Self-Managed Superannuation and Trusts

Memorandum

Kind Attn: Kris and Caitlyn Date:

Address:

Dear Sir/Madam

This is with related to SOA requirement by you for your Trust KARDY FUND to acquire the assets as per schedule 1 and also on the Loan Term sheet as provided to you by Bank.

This SOA provides you an recommendation outline by our financial advisor to help you achieve your objective. We will guide and advice on the proposed structure and rule and regulation of SIS Act 1993 applicable for the acquisition you are planning.

If in any of the recommendation for you has the information to get a certain financial products involved , besides securities, we'll also support you by supplying Disclosure Statement with detailed data and information about those specific product that will help you make a decision or choice which will be well informed and researched .

We also want to inform that the following SOA will be valid till any other changes or amendment is done by there by the Government Authorities or 30 days whichever is less. If the Advice is not implemented within this time frame, it will need to be reviewed for accuracy. Hope it meets your expectation and you would give us an opportunity to be associated with you for your future endeavor.

Executive Summary of Limited Recourse Borrowing Arrangements

Kris and Caitlyn are trustees of the Self – Managed Superannuation Fund named as KARDY Funds with the objective of acquiring the assets and whether the loan term sheet should be accepted or not, what can be objection from commissioner point of Tax or ATO point of view. So, analysis is done to highlight the elements of LRBA Act and identify any potential breaches from SIS Act.

Current Financial Position of the KARDY Fund Trust

Particular

 

Funds Financials- Kardy Fund

 

Cash at Bank

$245000

Assets Detail

 

Asset Value

$613200

Type of Asset

Real property

Vendor

Gazza Smith

Nature of Relationship

Not relative

Purchaser

Kardy SMSF

From the above it can be the value of asset which is property has a value of $613200 whereas the Kardy Fund have only $245000 in their account. So there is deficit of approx. $368200 to acquire this property. The options available with the Trust:

Analysis of Term Sheet for Loan

Term sheet of Bank

Lender

Australian Bank

Borrower

Kardy Fund

Loan Amount(based on TLV)

$361788

Interest ( Accrues on monthly basis)

4%

LTV %

59%

Terms

5.7 Years

Expected Income from Asset (month)

4905.60

Concession -Extra

2083.33

Fund available for Debt Service

6983.33

Monthly Repayment of the loan (EMI)

-5956.87

Charges Over Trustee’s share

Yes

Charges over Asset

Yes

Member’s personal guarantee

No

Term Sheet Analysis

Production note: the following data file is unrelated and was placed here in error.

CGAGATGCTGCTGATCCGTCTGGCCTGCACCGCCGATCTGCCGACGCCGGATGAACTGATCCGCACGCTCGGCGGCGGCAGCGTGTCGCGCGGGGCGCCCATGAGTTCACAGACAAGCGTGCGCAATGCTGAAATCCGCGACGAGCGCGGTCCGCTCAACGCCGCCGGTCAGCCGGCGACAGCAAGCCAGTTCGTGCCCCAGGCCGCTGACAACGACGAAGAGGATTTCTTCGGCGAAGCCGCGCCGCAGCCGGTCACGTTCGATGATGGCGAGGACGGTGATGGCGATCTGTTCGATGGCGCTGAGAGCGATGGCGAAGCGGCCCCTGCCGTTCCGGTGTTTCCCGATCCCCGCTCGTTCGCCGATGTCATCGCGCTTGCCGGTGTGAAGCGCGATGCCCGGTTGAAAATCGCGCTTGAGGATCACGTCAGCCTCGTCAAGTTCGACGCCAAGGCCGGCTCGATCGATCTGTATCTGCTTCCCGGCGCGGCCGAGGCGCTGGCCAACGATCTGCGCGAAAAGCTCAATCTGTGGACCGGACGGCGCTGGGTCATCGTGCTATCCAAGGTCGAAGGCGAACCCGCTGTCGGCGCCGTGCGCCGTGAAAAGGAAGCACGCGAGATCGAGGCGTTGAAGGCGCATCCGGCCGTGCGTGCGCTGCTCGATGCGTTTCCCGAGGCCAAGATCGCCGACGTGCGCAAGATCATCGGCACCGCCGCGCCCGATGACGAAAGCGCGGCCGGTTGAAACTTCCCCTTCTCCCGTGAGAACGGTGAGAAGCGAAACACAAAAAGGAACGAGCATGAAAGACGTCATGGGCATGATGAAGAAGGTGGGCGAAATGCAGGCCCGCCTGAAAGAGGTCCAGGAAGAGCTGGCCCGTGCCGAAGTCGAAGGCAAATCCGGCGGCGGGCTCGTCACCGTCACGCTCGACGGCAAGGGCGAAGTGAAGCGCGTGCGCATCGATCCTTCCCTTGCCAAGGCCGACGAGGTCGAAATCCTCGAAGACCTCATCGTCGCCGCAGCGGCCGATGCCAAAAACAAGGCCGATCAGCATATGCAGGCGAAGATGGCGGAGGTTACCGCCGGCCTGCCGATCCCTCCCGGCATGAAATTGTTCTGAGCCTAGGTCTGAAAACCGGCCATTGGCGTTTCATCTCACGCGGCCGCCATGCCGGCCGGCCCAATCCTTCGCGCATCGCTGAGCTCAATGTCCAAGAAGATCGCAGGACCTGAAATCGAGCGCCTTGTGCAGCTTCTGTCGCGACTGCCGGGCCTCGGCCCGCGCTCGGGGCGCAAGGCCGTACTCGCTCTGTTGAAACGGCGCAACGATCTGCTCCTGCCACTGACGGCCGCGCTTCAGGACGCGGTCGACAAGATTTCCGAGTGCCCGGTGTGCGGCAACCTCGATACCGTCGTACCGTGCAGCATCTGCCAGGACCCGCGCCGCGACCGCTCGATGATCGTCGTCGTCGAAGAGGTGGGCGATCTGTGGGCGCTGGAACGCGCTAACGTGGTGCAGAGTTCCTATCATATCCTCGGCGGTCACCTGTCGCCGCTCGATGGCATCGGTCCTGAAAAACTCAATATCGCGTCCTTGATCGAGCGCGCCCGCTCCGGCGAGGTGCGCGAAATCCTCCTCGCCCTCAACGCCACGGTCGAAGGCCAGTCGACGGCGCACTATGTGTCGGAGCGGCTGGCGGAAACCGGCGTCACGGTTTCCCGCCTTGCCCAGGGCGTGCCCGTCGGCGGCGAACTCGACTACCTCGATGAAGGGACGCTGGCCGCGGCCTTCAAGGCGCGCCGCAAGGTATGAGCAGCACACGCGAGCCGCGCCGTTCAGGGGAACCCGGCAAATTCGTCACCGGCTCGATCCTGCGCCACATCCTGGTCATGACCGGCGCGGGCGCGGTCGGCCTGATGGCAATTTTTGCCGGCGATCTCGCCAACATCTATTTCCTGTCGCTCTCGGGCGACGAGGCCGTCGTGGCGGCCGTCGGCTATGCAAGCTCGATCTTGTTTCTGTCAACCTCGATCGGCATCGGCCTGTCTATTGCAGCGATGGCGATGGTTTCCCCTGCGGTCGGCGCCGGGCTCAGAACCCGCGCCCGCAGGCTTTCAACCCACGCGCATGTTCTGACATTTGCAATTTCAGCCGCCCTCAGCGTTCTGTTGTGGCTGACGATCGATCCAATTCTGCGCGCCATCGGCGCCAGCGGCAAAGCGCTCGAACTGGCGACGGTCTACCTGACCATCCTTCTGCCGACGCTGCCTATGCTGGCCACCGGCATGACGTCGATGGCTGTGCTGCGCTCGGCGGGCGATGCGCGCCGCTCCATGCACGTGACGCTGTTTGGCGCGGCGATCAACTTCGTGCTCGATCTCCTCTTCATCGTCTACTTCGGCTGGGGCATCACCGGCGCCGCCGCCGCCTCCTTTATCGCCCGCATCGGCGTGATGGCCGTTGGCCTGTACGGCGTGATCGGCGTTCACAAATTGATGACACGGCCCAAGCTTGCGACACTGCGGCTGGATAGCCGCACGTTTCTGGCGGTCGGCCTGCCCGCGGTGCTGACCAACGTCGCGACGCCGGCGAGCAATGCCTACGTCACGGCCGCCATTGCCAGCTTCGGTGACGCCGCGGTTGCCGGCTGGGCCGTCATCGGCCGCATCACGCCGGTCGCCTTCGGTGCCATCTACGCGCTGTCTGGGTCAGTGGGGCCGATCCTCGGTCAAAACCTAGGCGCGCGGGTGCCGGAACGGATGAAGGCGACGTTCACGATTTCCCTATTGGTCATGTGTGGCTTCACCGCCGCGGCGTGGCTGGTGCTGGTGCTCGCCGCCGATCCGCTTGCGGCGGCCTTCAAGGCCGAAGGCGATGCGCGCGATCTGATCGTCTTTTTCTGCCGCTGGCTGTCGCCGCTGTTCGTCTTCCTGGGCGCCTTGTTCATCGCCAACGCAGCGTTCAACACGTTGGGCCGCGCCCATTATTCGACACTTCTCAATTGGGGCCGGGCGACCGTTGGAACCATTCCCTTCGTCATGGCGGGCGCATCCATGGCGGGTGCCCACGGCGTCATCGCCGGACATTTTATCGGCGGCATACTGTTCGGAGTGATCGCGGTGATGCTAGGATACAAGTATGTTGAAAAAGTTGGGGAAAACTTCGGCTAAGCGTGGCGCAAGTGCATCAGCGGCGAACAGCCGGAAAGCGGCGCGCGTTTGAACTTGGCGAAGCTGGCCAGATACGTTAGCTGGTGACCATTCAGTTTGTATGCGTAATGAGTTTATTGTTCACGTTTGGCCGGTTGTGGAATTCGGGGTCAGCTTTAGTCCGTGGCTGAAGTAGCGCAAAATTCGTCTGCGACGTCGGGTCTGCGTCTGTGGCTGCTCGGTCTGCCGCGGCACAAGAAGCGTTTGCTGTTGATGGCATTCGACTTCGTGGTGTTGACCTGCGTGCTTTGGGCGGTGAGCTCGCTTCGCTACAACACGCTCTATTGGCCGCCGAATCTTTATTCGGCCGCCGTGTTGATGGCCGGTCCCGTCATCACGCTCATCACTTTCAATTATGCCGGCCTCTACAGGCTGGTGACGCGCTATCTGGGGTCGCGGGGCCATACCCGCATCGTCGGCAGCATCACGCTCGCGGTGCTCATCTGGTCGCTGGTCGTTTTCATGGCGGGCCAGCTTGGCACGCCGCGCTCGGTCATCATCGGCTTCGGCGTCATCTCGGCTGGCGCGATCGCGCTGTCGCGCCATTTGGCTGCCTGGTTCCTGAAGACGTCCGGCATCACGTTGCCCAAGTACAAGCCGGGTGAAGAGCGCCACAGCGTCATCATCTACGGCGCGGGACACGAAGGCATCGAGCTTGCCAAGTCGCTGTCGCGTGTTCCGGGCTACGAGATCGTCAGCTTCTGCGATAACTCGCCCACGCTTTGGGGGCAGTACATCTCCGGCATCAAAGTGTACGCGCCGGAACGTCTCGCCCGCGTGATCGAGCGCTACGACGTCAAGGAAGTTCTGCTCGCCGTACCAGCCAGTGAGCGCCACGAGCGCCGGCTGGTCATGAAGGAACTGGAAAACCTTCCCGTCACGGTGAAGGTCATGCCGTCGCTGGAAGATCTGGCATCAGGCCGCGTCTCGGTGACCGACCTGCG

As per the above term sheet it is quite is clear that financially this acquisitions seems to be profitable and viable because the property will be able to clear its own debt by the income it will be able to generate, e.g following cash flow for the next 6 years as investment analysis shows the following on the basis general information available for this Asset investment itself:-

It can be seen that the Asset will not only be able to recover its own debt but also will be able to recover out of pocket expense by end of the 8th to 9th year even if some discounting factor is considered., i.e. the payback period of the property investment is approx. 9 years.

Apart from this there are the others conditions like Charges over Trustee’s share and Charge over Asset. So these are the general risk which are there in any investment loan or mortgage loan, As the Bank will also like to secure its funds. The option here is to see that financial should not be overstated or fictitious like Rental value. This requires a second opinion and further investigation of the property under consideration.

Element of LRBA as Applicable

LRBA –Limited Resource Borrowing Arrangement is (ATO, 2020), is an arrangement where the Trust borrows the funds from the third party to buy single asset (or it may be a collection of similar assets which will have the similar value or market worth) to be held by a separate trust. In this any investment returns earned from the asset goes to the SMSF trustees.

(Harley, 2013) has suggested top five elements to set these kind of LRBA transaction and its compliance as It is important to get the basics correct for such transactions else compliance of the transaction may be lost and one will pay much more stamp duty than required. These are the top five things Trustee’s should know while setting up a compliant LRBA for the investment or purchase of property.

  • Timing of the agreement of contract with relation to the holding the trust deed as it is important to get the stamp duty minimizing. So timing is important to know that what comes first whether the holding of trust deed or contract agreement. In this case it seems that Trust deed is already there for KARDY FUNDS and it has proper authority also to buy the property on loan. Because if timing is not correct then Trust may have to pay ad valorem duty which will be three times instead of once.
  • Purchaser’s name is important in the trust’s agreement Contract of acquisition of the asset, there are few specific needs in many states and territories which must be taken care while entering into the contract there references like “as trustee for the bare trust” or “as trustee for the SMSF” should be avoided. The ideal situation will be if corporates holds the trust but in this case it is not the situation.